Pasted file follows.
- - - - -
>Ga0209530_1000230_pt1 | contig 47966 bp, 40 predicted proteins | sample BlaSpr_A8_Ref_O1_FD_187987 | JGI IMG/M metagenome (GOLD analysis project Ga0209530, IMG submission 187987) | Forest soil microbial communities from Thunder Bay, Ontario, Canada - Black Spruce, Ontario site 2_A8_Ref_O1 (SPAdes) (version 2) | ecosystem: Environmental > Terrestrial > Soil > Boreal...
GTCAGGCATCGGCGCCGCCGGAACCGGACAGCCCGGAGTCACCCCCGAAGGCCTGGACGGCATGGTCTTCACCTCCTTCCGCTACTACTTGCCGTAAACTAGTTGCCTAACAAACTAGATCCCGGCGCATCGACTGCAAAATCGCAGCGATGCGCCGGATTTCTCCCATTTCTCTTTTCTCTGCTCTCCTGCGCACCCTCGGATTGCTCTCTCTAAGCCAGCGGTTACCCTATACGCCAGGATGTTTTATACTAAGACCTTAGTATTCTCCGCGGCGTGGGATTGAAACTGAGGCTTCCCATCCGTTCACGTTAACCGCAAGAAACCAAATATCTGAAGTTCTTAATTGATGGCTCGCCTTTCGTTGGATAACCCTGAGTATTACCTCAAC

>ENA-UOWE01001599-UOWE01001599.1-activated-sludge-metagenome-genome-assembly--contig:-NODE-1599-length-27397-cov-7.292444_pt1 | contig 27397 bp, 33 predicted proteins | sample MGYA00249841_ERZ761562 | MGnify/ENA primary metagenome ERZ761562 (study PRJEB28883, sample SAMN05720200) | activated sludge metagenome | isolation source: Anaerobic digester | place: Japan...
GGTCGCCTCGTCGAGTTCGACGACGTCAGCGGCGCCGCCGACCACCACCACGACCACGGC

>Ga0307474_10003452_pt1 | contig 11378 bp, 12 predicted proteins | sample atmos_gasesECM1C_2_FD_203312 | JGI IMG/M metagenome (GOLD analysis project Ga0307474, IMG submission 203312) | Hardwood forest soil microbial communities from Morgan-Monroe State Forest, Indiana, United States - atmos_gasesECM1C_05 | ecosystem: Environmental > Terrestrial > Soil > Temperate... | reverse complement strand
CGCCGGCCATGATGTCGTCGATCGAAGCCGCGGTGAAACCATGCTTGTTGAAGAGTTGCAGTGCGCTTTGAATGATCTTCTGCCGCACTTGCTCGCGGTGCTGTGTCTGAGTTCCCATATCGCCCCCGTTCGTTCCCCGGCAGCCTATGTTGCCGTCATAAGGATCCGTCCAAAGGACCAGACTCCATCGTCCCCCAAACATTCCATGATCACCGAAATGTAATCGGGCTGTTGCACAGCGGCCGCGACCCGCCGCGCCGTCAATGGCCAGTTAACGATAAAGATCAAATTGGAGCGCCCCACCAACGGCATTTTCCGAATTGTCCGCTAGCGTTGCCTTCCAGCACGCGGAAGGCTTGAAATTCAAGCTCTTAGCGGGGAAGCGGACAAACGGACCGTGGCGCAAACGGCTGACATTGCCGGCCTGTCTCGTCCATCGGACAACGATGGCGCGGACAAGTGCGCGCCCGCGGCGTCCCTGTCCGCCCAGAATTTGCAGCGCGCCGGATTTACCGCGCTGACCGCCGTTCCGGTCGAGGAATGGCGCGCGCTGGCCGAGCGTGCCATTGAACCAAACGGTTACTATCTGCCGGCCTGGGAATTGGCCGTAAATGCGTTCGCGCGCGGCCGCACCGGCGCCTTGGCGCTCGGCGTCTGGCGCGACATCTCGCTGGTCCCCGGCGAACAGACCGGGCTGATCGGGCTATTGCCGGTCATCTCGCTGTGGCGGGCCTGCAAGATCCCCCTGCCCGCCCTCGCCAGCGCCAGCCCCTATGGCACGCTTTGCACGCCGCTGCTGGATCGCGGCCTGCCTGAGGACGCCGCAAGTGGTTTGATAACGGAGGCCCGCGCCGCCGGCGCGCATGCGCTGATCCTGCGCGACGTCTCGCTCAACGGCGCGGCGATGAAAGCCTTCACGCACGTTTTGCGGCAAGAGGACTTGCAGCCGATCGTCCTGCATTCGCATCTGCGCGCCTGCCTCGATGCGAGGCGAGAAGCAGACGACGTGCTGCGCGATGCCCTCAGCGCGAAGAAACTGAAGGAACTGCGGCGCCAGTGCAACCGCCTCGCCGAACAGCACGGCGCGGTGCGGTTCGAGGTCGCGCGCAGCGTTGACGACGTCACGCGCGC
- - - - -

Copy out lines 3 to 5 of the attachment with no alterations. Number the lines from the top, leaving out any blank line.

>ENA-UOWE01001599-UOWE01001599.1-activated-sludge-metagenome-genome-assembly--contig:-NODE-1599-length-27397-cov-7.292444_pt1 | contig 27397 bp, 33 predicted proteins | sample MGYA00249841_ERZ761562 | MGnify/ENA primary metagenome ERZ761562 (study PRJEB28883, sample SAMN05720200) | activated sludge metagenome | isolation source: Anaerobic digester | place: Japan...
GGTCGCCTCGTCGAGTTCGACGACGTCAGCGGCGCCGCCGACCACCACCACGACCACGGC

>Ga0307474_10003452_pt1 | contig 11378 bp, 12 predicted proteins | sample atmos_gasesECM1C_2_FD_203312 | JGI IMG/M metagenome (GOLD analysis project Ga0307474, IMG submission 203312) | Hardwood forest soil microbial communities from Morgan-Monroe State Forest, Indiana, United States - atmos_gasesECM1C_05 | ecosystem: Environmental > Terrestrial > Soil > Temperate... | reverse complement strand